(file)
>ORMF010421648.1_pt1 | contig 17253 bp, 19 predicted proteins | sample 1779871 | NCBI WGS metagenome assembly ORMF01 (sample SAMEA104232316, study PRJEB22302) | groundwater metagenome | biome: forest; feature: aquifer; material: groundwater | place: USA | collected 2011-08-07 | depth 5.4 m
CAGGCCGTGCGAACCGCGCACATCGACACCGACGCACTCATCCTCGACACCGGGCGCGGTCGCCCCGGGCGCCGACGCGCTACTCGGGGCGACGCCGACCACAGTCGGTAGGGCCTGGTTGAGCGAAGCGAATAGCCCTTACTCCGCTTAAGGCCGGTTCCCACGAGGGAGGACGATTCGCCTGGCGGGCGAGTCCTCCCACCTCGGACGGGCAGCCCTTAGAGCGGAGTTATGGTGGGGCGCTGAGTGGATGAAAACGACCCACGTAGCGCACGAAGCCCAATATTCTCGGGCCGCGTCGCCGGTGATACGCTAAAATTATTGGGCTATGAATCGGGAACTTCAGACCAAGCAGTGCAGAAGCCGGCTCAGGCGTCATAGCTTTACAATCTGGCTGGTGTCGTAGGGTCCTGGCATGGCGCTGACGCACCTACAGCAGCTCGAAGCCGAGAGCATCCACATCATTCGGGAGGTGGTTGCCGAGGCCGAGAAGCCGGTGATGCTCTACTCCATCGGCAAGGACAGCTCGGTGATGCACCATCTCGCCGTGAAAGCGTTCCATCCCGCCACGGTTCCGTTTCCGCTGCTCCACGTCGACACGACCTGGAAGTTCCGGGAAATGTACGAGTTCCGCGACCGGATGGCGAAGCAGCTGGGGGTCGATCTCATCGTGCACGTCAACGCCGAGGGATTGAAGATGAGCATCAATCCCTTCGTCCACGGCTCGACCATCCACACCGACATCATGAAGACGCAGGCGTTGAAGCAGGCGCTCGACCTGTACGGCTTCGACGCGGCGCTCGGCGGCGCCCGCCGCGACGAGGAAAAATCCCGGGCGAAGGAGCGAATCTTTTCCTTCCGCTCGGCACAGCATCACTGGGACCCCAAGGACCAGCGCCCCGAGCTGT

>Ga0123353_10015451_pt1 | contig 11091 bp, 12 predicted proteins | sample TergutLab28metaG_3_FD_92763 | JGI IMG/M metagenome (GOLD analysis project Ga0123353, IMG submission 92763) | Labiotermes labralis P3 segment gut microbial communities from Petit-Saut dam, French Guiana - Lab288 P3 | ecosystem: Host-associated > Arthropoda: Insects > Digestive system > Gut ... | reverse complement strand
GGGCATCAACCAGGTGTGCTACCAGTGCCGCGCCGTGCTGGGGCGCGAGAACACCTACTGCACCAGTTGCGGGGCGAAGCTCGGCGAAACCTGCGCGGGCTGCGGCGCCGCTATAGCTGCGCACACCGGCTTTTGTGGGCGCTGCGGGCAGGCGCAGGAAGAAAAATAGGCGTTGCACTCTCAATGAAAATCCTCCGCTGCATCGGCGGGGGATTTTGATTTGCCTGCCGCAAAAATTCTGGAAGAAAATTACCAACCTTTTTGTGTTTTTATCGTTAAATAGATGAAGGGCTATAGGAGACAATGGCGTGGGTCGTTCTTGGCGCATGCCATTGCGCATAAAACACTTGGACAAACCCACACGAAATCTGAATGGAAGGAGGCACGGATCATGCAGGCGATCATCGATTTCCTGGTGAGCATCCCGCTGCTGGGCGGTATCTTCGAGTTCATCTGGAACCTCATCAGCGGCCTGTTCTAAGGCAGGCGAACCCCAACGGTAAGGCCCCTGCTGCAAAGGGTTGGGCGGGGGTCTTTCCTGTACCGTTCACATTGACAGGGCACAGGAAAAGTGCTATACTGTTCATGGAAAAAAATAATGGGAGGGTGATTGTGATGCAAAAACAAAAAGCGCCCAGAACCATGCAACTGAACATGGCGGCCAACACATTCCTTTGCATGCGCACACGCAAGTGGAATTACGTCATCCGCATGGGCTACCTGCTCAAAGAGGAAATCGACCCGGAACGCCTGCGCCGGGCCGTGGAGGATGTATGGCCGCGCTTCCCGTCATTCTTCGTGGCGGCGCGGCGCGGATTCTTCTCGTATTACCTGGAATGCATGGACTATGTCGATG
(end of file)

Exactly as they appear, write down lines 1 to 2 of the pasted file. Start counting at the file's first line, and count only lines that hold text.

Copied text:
>ORMF010421648.1_pt1 | contig 17253 bp, 19 predicted proteins | sample 1779871 | NCBI WGS metagenome assembly ORMF01 (sample SAMEA104232316, study PRJEB22302) | groundwater metagenome | biome: forest; feature: aquifer; material: groundwater | place: USA | collected 2011-08-07 | depth 5.4 m
CAGGCCGTGCGAACCGCGCACATCGACACCGACGCACTCATCCTCGACACCGGGCGCGGTCGCCCCGGGCGCCGACGCGCTACTCGGGGCGACGCCGACCACAGTCGGTAGGGCCTGGTTGAGCGAAGCGAATAGCCCTTACTCCGCTTAAGGCCGGTTCCCACGAGGGAGGACGATTCGCCTGGCGGGCGAGTCCTCCCACCTCGGACGGGCAGCCCTTAGAGCGGAGTTATGGTGGGGCGCTGAGTGGATGAAAACGACCCACGTAGCGCACGAAGCCCAATATTCTCGGGCCGCGTCGCCGGTGATACGCTAAAATTATTGGGCTATGAATCGGGAACTTCAGACCAAGCAGTGCAGAAGCCGGCTCAGGCGTCATAGCTTTACAATCTGGCTGGTGTCGTAGGGTCCTGGCATGGCGCTGACGCACCTACAGCAGCTCGAAGCCGAGAGCATCCACATCATTCGGGAGGTGGTTGCCGAGGCCGAGAAGCCGGTGATGCTCTACTCCATCGGCAAGGACAGCTCGGTGATGCACCATCTCGCCGTGAAAGCGTTCCATCCCGCCACGGTTCCGTTTCCGCTGCTCCACGTCGACACGACCTGGAAGTTCCGGGAAATGTACGAGTTCCGCGACCGGATGGCGAAGCAGCTGGGGGTCGATCTCATCGTGCACGTCAACGCCGAGGGATTGAAGATGAGCATCAATCCCTTCGTCCACGGCTCGACCATCCACACCGACATCATGAAGACGCAGGCGTTGAAGCAGGCGCTCGACCTGTACGGCTTCGACGCGGCGCTCGGCGGCGCCCGCCGCGACGAGGAAAAATCCCGGGCGAAGGAGCGAATCTTTTCCTTCCGCTCGGCACAGCATCACTGGGACCCCAAGGACCAGCGCCCCGAGCTGT